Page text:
Depression related cognitive deficits are frequently considered as simple epiphenomena of the disorder. However, whether or not the depression might directly bring about cognitive deficits is still under investigation. This study was to investigate the distinctpattern of cognitive deficits in patients with depression by comparing the cognitive function before and after anti-depressive drug therapy.Methods
Sixty cases of patients, first-time diagnosed with depression, were assessed by 17-item Hamilton Rating Scale for Depression (HAMD17scale). The memory ability was tested by quantitatively clinical memory scale, while the attention ability by modified Ruff 2&7 Selective Attention Test. Forty-two healthy volunteers were recruited as controls. The depressive patients were treated with Venlafaxine (75-300 mg/d), Fluoxetine (20-40 mg/d), Paroxetine (20-40 mg/d), and Sertraline (50-150 mg/d). After 12 weeks treatment, patients were tested again by HAMD17scale, quantitatively clinical memory scale, and modified Ruff 2&7 selective attention test to assess the effect of anti-depressive drugs on cognitive deficits.Results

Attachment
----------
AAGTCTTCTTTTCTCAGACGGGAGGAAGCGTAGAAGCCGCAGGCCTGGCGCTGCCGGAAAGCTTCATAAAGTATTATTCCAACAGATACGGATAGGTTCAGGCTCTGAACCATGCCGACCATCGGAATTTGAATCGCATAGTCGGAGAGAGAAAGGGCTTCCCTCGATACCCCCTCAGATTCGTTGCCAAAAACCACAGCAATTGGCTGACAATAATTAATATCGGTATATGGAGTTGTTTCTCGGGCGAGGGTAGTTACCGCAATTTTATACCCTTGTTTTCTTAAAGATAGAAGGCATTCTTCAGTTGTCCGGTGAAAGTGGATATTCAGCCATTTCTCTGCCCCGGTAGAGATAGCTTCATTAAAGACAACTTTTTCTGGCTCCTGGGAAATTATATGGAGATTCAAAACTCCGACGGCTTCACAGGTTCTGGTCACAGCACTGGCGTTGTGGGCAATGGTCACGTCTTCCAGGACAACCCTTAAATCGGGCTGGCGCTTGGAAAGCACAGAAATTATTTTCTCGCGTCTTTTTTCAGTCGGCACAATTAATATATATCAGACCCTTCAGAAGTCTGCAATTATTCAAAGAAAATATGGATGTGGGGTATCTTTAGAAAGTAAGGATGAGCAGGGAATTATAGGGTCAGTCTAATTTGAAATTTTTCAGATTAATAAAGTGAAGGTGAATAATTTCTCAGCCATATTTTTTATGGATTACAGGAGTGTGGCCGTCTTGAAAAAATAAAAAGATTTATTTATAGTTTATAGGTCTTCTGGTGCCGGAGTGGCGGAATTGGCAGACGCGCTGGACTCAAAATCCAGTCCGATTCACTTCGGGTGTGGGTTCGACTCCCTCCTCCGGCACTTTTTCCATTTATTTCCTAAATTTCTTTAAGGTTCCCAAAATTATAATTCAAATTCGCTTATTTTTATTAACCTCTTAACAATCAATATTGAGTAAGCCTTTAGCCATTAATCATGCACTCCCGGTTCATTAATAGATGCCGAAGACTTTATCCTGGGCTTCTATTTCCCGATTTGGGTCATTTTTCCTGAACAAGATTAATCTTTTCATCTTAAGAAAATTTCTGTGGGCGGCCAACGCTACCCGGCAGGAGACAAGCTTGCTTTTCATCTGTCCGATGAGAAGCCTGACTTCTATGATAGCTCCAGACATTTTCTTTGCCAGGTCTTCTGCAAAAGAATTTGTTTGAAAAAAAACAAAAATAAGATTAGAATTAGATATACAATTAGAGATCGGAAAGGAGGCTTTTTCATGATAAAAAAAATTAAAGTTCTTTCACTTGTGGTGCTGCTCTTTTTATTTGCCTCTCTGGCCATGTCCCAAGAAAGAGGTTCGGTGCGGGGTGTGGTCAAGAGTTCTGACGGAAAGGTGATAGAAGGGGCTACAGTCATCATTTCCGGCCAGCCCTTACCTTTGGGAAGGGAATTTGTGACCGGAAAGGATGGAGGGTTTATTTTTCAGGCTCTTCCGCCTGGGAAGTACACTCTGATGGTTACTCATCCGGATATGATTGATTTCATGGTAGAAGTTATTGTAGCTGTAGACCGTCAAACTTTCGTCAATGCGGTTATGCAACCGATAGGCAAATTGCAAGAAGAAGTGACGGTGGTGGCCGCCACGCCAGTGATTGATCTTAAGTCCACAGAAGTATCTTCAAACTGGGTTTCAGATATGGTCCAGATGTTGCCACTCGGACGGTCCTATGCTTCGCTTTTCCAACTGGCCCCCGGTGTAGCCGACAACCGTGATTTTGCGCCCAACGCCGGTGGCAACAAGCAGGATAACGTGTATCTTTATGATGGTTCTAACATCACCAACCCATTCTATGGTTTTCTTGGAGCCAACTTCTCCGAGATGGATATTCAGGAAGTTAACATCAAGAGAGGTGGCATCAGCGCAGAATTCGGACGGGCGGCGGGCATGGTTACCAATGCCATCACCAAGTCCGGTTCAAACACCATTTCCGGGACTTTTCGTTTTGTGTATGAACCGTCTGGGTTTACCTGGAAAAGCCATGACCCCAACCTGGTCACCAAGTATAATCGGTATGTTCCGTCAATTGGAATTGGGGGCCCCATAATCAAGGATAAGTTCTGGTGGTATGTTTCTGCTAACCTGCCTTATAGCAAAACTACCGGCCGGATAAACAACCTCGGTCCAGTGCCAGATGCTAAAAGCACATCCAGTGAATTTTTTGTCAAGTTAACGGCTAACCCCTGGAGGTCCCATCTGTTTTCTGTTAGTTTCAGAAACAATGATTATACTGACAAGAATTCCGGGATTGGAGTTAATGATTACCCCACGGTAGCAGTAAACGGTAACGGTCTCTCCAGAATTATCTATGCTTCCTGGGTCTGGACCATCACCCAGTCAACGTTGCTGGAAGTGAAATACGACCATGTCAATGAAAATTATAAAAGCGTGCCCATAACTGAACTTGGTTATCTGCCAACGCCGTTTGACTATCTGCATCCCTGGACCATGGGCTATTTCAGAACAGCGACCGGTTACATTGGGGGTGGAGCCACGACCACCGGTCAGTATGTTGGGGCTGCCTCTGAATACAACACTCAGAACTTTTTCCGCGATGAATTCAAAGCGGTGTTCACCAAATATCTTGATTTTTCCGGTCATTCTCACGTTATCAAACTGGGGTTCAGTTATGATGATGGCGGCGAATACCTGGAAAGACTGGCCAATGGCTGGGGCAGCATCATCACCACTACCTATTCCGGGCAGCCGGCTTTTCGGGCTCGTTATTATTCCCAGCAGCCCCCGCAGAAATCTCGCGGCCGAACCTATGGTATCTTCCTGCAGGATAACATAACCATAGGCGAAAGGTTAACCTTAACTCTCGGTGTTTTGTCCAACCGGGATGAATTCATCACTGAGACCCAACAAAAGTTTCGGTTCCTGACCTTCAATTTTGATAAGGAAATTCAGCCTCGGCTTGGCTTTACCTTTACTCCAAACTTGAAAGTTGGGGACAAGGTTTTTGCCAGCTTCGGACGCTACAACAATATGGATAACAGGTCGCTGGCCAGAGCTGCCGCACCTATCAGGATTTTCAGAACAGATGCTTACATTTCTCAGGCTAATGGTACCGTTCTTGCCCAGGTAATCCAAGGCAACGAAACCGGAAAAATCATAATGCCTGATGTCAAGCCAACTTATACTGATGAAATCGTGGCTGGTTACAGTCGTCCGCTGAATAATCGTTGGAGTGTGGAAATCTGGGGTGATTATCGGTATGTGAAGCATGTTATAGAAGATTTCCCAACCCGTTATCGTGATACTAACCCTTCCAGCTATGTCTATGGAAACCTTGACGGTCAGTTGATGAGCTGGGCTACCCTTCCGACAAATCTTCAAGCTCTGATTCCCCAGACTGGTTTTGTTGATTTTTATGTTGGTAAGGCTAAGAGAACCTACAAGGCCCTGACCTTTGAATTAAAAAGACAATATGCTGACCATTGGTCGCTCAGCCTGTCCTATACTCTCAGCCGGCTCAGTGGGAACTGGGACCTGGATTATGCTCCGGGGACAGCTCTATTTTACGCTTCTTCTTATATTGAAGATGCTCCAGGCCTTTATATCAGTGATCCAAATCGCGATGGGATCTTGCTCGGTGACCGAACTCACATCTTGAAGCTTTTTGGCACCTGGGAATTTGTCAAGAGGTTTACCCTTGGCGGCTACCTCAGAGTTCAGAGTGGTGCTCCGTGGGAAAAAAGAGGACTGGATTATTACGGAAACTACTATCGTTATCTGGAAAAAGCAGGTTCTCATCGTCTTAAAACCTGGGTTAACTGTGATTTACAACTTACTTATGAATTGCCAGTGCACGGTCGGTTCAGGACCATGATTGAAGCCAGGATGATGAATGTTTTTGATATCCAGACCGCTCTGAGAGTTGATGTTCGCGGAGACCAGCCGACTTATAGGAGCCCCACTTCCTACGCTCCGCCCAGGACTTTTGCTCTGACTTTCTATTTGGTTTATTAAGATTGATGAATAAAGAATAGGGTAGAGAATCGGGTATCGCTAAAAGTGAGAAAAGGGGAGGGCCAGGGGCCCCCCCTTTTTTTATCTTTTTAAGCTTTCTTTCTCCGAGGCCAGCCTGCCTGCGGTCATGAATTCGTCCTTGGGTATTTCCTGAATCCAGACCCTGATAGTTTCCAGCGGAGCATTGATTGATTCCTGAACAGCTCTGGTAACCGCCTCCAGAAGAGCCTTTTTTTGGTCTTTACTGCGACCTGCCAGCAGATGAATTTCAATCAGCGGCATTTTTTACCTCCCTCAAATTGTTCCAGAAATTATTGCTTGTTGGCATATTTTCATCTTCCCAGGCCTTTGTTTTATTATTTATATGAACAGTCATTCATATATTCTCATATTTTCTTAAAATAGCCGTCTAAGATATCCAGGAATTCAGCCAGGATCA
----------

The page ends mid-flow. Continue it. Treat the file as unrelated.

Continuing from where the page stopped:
The memory quotient (MQ) was significantly lowered in depressive patients. The selection speed was also significantly decreased and the number of missing and error hits increased in the depression group as compared to control. However, there was no significant difference in clinical memory scale and Ruff 2&7 selective attention test between mild-to-moderate and severe depression group. Importantly, after anti-depressive drug therapy, the HAMD17 scale scores in depressive patients were significantly decreased, but the MQ, directional memory (DM), free recall (FR), associative learning (AL), and face recognition were comparable with those before the treatment. Furthermore, the selection speed and the number of missing and error hits were also not significantly different after anti-depressive drugs treatment.Conclusions
Depressive patients suffer from short-term memory deficits, and attention extent, stability and rearrangement deficiency. Even though anti-depressive drugs sufficiently relieve the cardinal presentation of depression, they could not successfully alleviate the accompanying cognitive deficits. This might indicate a distinct pattern of cognitive deficits in patients with depression.